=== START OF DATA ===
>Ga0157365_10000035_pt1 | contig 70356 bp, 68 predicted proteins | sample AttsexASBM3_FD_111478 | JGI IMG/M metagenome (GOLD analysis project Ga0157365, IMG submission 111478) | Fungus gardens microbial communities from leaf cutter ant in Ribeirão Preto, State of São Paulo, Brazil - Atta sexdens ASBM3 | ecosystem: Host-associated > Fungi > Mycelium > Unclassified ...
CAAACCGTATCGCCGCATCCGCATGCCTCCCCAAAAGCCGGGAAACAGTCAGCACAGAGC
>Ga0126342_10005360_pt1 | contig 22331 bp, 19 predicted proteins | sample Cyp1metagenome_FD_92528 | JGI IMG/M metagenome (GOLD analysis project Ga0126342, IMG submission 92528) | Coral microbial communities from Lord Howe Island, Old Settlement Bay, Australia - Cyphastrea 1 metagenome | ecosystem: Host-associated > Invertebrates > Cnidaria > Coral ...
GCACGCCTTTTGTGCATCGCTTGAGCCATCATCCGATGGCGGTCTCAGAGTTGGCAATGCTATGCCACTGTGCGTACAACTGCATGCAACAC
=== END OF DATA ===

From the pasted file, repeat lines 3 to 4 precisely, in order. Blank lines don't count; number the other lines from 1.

>Ga0126342_10005360_pt1 | contig 22331 bp, 19 predicted proteins | sample Cyp1metagenome_FD_92528 | JGI IMG/M metagenome (GOLD analysis project Ga0126342, IMG submission 92528) | Coral microbial communities from Lord Howe Island, Old Settlement Bay, Australia - Cyphastrea 1 metagenome | ecosystem: Host-associated > Invertebrates > Cnidaria > Coral ...
GCACGCCTTTTGTGCATCGCTTGAGCCATCATCCGATGGCGGTCTCAGAGTTGGCAATGCTATGCCACTGTGCGTACAACTGCATGCAACAC